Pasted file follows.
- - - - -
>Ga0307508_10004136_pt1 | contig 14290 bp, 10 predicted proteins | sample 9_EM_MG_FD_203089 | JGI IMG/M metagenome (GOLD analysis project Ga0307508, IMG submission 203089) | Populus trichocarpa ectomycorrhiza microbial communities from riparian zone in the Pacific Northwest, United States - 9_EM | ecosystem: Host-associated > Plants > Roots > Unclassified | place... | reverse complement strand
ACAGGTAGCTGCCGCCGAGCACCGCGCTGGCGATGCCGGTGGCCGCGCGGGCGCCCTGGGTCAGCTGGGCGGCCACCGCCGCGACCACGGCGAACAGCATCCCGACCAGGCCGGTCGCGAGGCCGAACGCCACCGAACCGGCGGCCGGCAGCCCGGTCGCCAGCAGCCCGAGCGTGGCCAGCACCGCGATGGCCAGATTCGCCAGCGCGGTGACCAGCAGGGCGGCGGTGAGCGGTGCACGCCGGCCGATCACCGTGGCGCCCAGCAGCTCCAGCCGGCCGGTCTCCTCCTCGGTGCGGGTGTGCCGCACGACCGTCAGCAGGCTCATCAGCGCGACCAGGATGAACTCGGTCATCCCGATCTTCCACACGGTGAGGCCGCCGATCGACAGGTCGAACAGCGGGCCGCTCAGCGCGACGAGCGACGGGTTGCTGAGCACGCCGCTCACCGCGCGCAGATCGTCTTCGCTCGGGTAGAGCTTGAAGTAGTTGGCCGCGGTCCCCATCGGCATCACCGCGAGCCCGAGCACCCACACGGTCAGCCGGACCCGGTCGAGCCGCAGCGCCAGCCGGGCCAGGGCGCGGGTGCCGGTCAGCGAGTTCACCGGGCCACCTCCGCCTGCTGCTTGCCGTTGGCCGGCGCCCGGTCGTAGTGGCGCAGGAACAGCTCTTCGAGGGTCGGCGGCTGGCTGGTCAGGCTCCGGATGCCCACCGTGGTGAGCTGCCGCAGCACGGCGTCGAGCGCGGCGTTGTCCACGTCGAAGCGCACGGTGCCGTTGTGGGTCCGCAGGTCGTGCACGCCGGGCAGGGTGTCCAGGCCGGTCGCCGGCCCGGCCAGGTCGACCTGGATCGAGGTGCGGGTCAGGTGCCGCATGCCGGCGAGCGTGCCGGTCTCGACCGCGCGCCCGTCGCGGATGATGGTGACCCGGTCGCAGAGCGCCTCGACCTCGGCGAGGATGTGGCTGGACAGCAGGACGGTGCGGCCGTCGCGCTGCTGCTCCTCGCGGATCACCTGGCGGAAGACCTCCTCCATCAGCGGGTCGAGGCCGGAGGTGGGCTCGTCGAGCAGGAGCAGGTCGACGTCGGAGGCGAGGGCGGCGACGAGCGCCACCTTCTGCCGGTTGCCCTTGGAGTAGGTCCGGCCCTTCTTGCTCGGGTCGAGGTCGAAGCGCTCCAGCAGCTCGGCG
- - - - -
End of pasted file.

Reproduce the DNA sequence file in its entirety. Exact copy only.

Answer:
>Ga0307508_10004136_pt1 | contig 14290 bp, 10 predicted proteins | sample 9_EM_MG_FD_203089 | JGI IMG/M metagenome (GOLD analysis project Ga0307508, IMG submission 203089) | Populus trichocarpa ectomycorrhiza microbial communities from riparian zone in the Pacific Northwest, United States - 9_EM | ecosystem: Host-associated > Plants > Roots > Unclassified | place... | reverse complement strand
ACAGGTAGCTGCCGCCGAGCACCGCGCTGGCGATGCCGGTGGCCGCGCGGGCGCCCTGGGTCAGCTGGGCGGCCACCGCCGCGACCACGGCGAACAGCATCCCGACCAGGCCGGTCGCGAGGCCGAACGCCACCGAACCGGCGGCCGGCAGCCCGGTCGCCAGCAGCCCGAGCGTGGCCAGCACCGCGATGGCCAGATTCGCCAGCGCGGTGACCAGCAGGGCGGCGGTGAGCGGTGCACGCCGGCCGATCACCGTGGCGCCCAGCAGCTCCAGCCGGCCGGTCTCCTCCTCGGTGCGGGTGTGCCGCACGACCGTCAGCAGGCTCATCAGCGCGACCAGGATGAACTCGGTCATCCCGATCTTCCACACGGTGAGGCCGCCGATCGACAGGTCGAACAGCGGGCCGCTCAGCGCGACGAGCGACGGGTTGCTGAGCACGCCGCTCACCGCGCGCAGATCGTCTTCGCTCGGGTAGAGCTTGAAGTAGTTGGCCGCGGTCCCCATCGGCATCACCGCGAGCCCGAGCACCCACACGGTCAGCCGGACCCGGTCGAGCCGCAGCGCCAGCCGGGCCAGGGCGCGGGTGCCGGTCAGCGAGTTCACCGGGCCACCTCCGCCTGCTGCTTGCCGTTGGCCGGCGCCCGGTCGTAGTGGCGCAGGAACAGCTCTTCGAGGGTCGGCGGCTGGCTGGTCAGGCTCCGGATGCCCACCGTGGTGAGCTGCCGCAGCACGGCGTCGAGCGCGGCGTTGTCCACGTCGAAGCGCACGGTGCCGTTGTGGGTCCGCAGGTCGTGCACGCCGGGCAGGGTGTCCAGGCCGGTCGCCGGCCCGGCCAGGTCGACCTGGATCGAGGTGCGGGTCAGGTGCCGCATGCCGGCGAGCGTGCCGGTCTCGACCGCGCGCCCGTCGCGGATGATGGTGACCCGGTCGCAGAGCGCCTCGACCTCGGCGAGGATGTGGCTGGACAGCAGGACGGTGCGGCCGTCGCGCTGCTGCTCCTCGCGGATCACCTGGCGGAAGACCTCCTCCATCAGCGGGTCGAGGCCGGAGGTGGGCTCGTCGAGCAGGAGCAGGTCGACGTCGGAGGCGAGGGCGGCGACGAGCGCCACCTTCTGCCGGTTGCCCTTGGAGTAGGTCCGGCCCTTCTTGCTCGGGTCGAGGTCGAAGCGCTCCAGCAGCTCGGCG